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Students and Indigenous musicians learn and share the music

Mohawk College music students are teaming up with Indigenous musicians to share, create and hone their skills as part of Musical Sharing: An Indigenous Artists and Mohawk College Student Cultural Engagement and Exchange Initiative.

The collaboration will see the Indigenous musicians working with a student ensemble from January until April.

Calvin Mulder is the student ensemble’s guitarist. He says he’s been expanding his musical horizons during his time at the college. The Music program motivated Mulder to explore genres such as country and jazz.

Mulder said he considers himself a songwriter first. This extends to his love of music theory and a desire to understand music on a deeper level. For Mulder, learning to appreciate jazz has been key to this deeper understanding.

“The art in jazz is how absolutely complex it is,” Mulder said. “If you can really, really know that, you can pick up anything else relatively quickly.”

Mulder said the chance for cultural exchange excites him most about the initiative. He said he hopes to learn about Indigenous cultures through the initiative. This includes discovering more about how Indigenous music paved the way for genres such as rock, pop and hip hop.

A rock band performs live on stage
Rick McLean has fronted many bands throughout his career. This includes portraying Mick Jagger in the Rolling Stones cover band Painted Black.

“Rick [McLean, one of the Indigenous mentors] is a primarily a rock musician, which is perfect because that’s kind of where my home is, too,” Mulder said. “I’m actually really excited to learn like what is it in rock music that came from Indigenous music? I think that is going to come through with Rick.”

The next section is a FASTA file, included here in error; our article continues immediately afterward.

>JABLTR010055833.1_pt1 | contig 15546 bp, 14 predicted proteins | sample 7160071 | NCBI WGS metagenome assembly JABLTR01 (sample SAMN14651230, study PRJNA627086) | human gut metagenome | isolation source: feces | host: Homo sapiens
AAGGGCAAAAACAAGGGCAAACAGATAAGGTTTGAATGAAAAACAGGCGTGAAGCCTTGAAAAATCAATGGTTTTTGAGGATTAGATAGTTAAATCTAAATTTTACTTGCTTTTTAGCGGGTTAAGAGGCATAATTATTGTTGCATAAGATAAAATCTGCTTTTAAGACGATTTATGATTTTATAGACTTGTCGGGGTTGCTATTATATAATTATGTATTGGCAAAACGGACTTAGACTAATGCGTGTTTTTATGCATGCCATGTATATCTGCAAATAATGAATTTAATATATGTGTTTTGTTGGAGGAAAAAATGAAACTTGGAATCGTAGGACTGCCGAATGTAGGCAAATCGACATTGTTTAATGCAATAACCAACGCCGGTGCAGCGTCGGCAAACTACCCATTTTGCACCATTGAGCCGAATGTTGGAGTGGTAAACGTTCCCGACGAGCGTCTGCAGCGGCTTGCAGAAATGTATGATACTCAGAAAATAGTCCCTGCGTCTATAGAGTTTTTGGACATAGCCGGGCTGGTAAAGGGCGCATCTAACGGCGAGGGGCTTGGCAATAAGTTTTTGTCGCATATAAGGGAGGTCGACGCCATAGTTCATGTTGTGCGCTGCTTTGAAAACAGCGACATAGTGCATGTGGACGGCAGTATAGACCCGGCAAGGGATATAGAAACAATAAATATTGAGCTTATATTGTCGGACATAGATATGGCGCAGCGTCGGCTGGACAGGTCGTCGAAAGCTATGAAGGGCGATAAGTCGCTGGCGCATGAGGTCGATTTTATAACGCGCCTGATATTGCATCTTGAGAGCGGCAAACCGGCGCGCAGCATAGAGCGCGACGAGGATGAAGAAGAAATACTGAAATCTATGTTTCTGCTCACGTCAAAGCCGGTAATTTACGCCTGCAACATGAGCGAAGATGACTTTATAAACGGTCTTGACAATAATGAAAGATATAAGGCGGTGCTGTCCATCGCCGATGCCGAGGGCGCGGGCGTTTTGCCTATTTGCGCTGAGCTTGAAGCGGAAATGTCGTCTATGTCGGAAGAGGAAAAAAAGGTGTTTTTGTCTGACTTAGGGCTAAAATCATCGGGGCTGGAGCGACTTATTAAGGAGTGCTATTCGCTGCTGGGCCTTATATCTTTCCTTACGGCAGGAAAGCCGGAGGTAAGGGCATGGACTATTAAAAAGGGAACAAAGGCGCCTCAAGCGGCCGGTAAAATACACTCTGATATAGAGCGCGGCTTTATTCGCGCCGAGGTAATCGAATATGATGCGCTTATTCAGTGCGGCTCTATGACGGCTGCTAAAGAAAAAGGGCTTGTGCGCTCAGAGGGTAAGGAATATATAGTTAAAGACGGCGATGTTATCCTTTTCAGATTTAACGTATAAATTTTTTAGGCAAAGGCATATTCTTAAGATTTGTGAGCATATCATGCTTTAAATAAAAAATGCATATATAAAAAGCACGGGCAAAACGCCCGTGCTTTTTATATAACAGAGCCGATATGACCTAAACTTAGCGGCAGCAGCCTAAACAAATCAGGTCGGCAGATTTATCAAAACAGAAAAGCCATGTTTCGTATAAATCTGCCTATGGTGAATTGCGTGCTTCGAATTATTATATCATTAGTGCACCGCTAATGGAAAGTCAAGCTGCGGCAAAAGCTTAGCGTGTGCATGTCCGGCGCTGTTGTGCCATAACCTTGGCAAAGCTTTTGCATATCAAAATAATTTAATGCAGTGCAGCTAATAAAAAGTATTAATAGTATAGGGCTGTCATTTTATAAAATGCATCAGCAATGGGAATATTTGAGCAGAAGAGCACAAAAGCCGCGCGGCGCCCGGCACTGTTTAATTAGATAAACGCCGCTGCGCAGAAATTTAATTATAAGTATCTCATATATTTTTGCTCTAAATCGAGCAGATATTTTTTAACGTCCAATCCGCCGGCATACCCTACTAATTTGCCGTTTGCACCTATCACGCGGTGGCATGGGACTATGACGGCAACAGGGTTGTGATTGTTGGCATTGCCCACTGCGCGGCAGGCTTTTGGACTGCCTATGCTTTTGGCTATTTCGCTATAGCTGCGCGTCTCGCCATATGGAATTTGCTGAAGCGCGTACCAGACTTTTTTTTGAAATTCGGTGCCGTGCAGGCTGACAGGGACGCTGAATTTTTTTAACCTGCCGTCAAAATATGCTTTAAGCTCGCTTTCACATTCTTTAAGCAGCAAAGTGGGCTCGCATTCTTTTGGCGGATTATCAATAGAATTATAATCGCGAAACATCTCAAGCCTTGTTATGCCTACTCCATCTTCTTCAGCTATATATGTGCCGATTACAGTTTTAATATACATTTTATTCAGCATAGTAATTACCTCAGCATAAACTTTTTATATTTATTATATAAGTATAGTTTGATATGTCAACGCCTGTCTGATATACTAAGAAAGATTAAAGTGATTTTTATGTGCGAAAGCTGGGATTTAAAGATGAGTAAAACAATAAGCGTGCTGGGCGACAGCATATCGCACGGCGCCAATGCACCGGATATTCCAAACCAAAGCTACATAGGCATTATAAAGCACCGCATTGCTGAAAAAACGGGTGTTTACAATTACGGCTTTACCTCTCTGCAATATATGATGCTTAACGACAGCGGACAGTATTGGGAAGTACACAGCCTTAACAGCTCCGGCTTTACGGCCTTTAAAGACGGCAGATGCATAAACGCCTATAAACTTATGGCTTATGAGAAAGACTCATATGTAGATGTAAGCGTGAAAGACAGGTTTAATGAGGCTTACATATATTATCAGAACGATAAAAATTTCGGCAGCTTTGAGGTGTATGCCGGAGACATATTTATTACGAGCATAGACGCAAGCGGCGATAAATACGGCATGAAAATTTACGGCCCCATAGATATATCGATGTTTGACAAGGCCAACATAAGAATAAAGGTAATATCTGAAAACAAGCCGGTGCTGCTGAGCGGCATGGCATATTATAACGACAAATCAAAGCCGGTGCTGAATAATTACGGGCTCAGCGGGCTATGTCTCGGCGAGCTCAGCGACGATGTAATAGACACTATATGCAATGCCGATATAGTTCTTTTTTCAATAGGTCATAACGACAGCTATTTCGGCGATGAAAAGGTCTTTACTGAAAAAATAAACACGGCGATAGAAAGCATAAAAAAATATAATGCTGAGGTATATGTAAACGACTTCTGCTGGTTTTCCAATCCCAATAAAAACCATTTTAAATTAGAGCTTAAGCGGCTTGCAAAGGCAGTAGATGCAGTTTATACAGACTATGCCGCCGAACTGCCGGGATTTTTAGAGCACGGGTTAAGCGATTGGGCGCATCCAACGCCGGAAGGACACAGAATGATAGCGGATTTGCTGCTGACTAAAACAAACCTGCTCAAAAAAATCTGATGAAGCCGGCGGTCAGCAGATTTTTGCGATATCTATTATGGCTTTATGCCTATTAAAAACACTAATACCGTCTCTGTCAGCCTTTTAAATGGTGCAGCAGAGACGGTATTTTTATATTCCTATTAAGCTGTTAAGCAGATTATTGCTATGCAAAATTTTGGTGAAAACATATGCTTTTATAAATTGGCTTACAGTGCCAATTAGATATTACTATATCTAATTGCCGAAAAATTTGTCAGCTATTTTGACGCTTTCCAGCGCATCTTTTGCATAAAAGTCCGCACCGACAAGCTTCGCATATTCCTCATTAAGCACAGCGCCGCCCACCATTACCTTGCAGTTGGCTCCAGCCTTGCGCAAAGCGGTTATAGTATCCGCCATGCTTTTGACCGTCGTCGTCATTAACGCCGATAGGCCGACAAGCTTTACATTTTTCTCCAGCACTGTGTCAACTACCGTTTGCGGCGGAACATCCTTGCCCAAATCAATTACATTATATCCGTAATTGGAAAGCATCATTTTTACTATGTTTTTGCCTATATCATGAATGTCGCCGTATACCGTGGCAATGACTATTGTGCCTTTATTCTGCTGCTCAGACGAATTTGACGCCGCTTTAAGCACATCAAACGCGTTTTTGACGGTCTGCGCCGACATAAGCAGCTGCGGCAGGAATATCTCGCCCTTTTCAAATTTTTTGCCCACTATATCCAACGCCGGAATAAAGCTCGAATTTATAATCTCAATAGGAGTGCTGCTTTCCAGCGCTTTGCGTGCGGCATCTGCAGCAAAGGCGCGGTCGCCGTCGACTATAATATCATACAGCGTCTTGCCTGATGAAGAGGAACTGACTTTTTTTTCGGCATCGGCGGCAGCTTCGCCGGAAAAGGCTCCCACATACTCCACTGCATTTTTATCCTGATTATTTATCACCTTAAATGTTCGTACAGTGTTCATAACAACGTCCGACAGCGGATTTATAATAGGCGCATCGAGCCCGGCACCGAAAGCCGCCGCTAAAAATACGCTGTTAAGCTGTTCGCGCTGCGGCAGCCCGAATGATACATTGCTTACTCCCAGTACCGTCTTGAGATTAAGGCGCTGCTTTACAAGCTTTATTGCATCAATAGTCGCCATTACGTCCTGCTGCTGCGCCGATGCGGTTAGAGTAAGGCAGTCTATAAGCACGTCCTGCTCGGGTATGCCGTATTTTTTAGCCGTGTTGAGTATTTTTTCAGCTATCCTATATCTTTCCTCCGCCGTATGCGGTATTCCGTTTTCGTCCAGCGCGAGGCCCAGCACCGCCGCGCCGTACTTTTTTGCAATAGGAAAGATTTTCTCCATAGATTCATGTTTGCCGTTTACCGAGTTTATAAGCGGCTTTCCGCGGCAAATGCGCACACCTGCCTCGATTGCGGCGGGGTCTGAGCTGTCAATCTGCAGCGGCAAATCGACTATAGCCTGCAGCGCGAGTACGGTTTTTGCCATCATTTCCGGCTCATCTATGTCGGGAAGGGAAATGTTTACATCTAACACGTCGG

Crooked Trail front man Rick McLean began performing live at 12 years old. McLean’s career encompasses playing in local punk bands, playing for other musicians and fronting his own band.

McLean’s interest in the initiative came from a desire to play music with others again. He said he’s also interested in how the initiative can create improve relations between non-Indigenous Canada and Indigenous communities.

A man plays guitar outside
Crooked Trail front man Rick McLean say the chance to perform live again was one reason for joining the initiative.

“This is an opportunity to educate the college, the community of Hamilton, anybody who gets involved that way, about what needs to get done for Canada to reconcile,” McLean said.

McLean said his approach to the initiative is one of sharing culture rather than teaching. He said he hopes the students appreciate what he shares with them.

“I love sharing my culture,” McLean said. “But I don’t have anything prescribed. We’ll sit down and together and I think all our spirits together will figure out what gifts we have to give to each other.”

Mulder said he hopes to incorporate Indigenous influences into his guitar playing and songwriting.

“I would absolutely love to do that,” Mulder said. “That’s kind of one of the things I’m really hoping for, is to be able to absorb enough that that influence clearly can be shown.”

For Mulder, respect is key when pulling from these influences. He said he doesn’t aim to appropriate the Indigenous influence. His goal is to highlight what makes Indigenous music so interesting and influential.

The student ensemble, along with McLean and the Six Nations Women Singers will perform together in April.

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